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35 countries meet on Iran nuclear intentions

A Western push to deny Iran technical assistance in building a plutonium-producing reactor has gathered enough support to be approved by the 35-nation board of the U.N. nuclear watchdog agency, diplomats said Sunday.
/ Source: The Associated Press

A Western push to deny Iran technical help in building a plutonium-producing reactor has gathered enough support to be approved by the 35-nation board of the U.N. nuclear watchdog agency, diplomats said Sunday.

Still, differences both within the Western camp and more broadly among different factions on the International Atomic Energy Agency on how harshly to punish Iran for its nuclear defiance persisted on the eve of the opening meeting Monday, said the diplomats.

Normally, the United States takes the lead in demanding tough action against Tehran for defying U.N. Security Council demands that it freeze uranium enrichment, a possible pathway to nuclear arms.

But with council agreement on sanctions mired down because of Russian and Chinese efforts to block tough punishment, diplomats said the Americans have taken a back seat to the France at the upcoming Vienna meeting in calling for harsher penalties.

Like, their European allies, the Americans were calling for Iran’s request for help in building the Arak research reactor to be denied when the IAEA board meets in committee starting Monday — and later in the week in full conference to formally approve committee decisions.

But France was demanding even more, said the diplomats — all accredited to the IAEA, who demanded anonymity in exchange for discussing strategies ahead of the meeting. They told The Associated Press that Paris was asking the IAEA to probe the seven other projects Iran had submitted individually — and possibly reject any or all of them, if they were found to be risks to nuclear proliferation.

Even countries traditionally supportive of Iran were likely to want to deny some help to Iran — probably through a compromise that defers a decision on the issue. Both the Security Council and the IAEA board have issued resolutions urging Tehran to stop construction of the facility.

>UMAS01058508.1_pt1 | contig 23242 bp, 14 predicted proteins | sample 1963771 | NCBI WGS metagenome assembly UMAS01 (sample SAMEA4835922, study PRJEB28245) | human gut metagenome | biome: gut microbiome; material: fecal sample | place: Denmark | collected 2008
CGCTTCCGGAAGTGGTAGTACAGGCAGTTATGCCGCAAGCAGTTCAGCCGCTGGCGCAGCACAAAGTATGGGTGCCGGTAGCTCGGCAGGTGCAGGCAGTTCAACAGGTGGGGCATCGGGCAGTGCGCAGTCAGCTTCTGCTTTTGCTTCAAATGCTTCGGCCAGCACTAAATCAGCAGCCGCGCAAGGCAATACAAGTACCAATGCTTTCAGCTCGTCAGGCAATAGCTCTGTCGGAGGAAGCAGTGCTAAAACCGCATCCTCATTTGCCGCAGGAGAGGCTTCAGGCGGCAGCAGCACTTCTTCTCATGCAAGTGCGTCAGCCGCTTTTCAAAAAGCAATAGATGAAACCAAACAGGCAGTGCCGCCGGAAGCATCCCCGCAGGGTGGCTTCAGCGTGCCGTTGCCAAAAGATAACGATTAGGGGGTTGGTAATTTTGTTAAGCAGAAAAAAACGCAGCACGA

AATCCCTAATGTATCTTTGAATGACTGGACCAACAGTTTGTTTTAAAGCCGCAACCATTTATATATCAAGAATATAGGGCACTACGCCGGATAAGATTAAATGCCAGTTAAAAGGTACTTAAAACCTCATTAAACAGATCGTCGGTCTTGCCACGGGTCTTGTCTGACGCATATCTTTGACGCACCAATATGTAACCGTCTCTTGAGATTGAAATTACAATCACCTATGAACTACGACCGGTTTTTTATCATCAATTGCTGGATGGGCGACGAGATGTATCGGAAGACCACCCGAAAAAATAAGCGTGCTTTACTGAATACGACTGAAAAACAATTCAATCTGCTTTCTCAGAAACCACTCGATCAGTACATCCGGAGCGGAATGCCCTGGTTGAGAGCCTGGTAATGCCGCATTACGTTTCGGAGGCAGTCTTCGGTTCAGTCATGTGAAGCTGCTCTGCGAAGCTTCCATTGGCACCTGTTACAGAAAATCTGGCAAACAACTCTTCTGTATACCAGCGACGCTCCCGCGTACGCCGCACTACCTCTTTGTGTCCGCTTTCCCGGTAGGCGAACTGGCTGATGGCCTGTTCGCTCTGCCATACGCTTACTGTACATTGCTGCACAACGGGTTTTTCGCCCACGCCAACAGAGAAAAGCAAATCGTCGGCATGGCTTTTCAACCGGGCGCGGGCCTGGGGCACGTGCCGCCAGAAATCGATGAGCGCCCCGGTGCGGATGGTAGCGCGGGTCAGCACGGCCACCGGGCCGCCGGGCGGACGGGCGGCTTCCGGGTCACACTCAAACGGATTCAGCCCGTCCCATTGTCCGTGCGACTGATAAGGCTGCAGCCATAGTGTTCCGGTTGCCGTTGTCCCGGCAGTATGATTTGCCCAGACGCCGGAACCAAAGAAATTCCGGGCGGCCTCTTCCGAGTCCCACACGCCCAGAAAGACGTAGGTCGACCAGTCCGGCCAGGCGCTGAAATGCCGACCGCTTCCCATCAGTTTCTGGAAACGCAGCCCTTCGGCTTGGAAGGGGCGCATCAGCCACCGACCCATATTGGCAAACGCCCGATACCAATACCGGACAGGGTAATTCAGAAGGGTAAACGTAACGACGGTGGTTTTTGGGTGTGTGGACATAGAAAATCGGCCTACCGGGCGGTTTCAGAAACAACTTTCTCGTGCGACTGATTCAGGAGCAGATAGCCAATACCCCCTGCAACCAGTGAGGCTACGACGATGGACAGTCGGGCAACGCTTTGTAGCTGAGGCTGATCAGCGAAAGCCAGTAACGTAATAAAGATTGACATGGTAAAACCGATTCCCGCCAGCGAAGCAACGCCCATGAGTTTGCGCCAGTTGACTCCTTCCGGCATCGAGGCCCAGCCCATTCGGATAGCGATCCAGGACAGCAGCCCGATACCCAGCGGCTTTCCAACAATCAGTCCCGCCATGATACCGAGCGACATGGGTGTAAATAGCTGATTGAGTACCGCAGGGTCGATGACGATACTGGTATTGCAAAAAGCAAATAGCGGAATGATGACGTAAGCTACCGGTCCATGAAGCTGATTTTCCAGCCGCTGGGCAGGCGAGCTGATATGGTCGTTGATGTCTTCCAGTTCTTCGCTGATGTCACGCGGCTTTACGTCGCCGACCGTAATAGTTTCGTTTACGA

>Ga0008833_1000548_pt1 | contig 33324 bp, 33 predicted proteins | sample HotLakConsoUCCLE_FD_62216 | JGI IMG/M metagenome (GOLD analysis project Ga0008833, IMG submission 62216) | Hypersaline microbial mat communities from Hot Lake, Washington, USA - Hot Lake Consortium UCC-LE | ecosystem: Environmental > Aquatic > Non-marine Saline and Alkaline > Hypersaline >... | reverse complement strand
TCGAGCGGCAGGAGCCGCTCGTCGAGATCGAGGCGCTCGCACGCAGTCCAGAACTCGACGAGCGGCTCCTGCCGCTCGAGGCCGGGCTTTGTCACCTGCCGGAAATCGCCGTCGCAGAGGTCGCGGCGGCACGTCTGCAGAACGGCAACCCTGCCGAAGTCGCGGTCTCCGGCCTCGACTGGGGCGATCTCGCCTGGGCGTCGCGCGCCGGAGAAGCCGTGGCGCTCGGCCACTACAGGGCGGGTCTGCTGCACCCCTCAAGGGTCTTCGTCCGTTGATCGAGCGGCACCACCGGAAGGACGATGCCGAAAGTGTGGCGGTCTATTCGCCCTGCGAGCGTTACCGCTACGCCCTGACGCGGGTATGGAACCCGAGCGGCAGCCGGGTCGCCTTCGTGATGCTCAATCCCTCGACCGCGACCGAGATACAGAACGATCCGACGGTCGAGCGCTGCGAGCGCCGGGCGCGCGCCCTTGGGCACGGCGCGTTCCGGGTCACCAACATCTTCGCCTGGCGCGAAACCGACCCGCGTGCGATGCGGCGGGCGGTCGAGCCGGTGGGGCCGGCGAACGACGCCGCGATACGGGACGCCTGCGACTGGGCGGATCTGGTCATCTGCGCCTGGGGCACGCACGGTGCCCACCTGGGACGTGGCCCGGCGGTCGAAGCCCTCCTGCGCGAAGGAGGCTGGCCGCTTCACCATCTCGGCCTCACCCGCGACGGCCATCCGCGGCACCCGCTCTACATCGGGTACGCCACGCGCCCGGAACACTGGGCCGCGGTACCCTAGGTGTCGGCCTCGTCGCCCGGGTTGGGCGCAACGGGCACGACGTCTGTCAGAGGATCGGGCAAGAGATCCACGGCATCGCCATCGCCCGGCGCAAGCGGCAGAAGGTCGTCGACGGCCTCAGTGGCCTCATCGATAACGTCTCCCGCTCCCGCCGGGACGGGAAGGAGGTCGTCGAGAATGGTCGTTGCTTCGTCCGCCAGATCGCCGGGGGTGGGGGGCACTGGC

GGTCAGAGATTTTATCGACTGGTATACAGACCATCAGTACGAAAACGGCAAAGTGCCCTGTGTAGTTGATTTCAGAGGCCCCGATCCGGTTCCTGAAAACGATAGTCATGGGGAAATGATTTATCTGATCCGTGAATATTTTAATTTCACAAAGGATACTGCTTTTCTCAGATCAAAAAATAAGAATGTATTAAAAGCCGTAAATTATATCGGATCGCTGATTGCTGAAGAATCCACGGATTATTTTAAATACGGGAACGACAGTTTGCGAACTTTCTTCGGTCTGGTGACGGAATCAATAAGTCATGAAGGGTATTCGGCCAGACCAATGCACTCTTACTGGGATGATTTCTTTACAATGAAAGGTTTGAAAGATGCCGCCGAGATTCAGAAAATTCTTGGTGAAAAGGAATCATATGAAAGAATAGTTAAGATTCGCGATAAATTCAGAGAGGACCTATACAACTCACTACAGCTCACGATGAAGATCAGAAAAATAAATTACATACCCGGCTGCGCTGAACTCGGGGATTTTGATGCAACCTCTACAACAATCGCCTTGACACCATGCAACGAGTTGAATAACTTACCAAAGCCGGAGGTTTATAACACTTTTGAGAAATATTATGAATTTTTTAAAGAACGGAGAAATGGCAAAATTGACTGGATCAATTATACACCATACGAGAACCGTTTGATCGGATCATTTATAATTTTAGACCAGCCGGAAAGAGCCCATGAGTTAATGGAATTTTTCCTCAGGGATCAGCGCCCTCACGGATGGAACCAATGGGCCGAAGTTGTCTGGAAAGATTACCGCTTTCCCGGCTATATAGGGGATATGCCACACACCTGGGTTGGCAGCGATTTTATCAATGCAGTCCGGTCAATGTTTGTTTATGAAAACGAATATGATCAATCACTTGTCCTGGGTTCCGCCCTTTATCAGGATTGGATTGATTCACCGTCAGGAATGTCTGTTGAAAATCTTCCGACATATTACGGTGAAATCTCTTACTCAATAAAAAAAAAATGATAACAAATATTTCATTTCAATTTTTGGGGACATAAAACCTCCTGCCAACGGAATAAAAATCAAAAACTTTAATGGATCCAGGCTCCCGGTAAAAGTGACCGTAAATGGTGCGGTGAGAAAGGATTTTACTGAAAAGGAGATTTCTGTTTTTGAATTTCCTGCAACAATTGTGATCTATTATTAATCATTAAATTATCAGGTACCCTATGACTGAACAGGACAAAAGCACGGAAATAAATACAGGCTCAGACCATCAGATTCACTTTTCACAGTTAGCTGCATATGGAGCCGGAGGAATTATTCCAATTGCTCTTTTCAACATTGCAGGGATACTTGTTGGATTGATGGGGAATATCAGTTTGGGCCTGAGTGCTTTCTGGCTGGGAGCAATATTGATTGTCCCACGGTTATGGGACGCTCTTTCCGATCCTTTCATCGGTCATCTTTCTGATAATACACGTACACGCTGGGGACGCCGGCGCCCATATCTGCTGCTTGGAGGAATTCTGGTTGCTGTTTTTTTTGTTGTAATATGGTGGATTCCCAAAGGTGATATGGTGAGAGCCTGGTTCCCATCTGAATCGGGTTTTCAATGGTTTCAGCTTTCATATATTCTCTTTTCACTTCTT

Other nuclear projects
Arak produces plutonium waste, which, like enriched uranium, can be used for warheads, but the other seven projects that Iran has asked help with are less problematic.

One asks for help in developing nuclear capabilities for medical use. Another seeks legal help for the Russian-built Bushehr reactor which even the Americans have agreed does not pose a threat to nuclear proliferation. The five others ask for assistance in administrative or safety aspects of nuclear power, according to a list made available to the AP.

With most nations backing approval of all other projects except Arak, France would likely be forced to modify its position once the meeting opened, the diplomats said.

A diplomat familiar with the U.S. stance said the Americans were not backing the French because of recognition that the board would agree to nothing more than denying Iran help with Arak.

Others pointed to recent changes in the top echelons of the French government agencies dealing with Iran and proliferation threats, saying new, more hardline leadership could explain why Paris was out front in seeking tougher action.

Reactor's completion expected
Denying Iran help with Arak — where it is seeking agency assistance to make sure the reactor is environmentally safe — would do little to slow construction of that facility, which is expected to be completed within the next decade. And it would not affect Tehran’s other potential avenue to weapons production — uranium enrichment.

Still, it would send a signal at a time that the Security Council is mired down in how harshly to penalize Tehran and allow the West to continue exerting some pressure during the council deadlock.

Once in full session Wednesday, the board also will hear a report from IAEA chief Mohamed Elbaradei that faults Tehran for continuing to deny full cooperation with agency inspectors probing suspect aspects of its nuclear program and outlines new finds of potentially worrying traces of plutonium at a waste facility.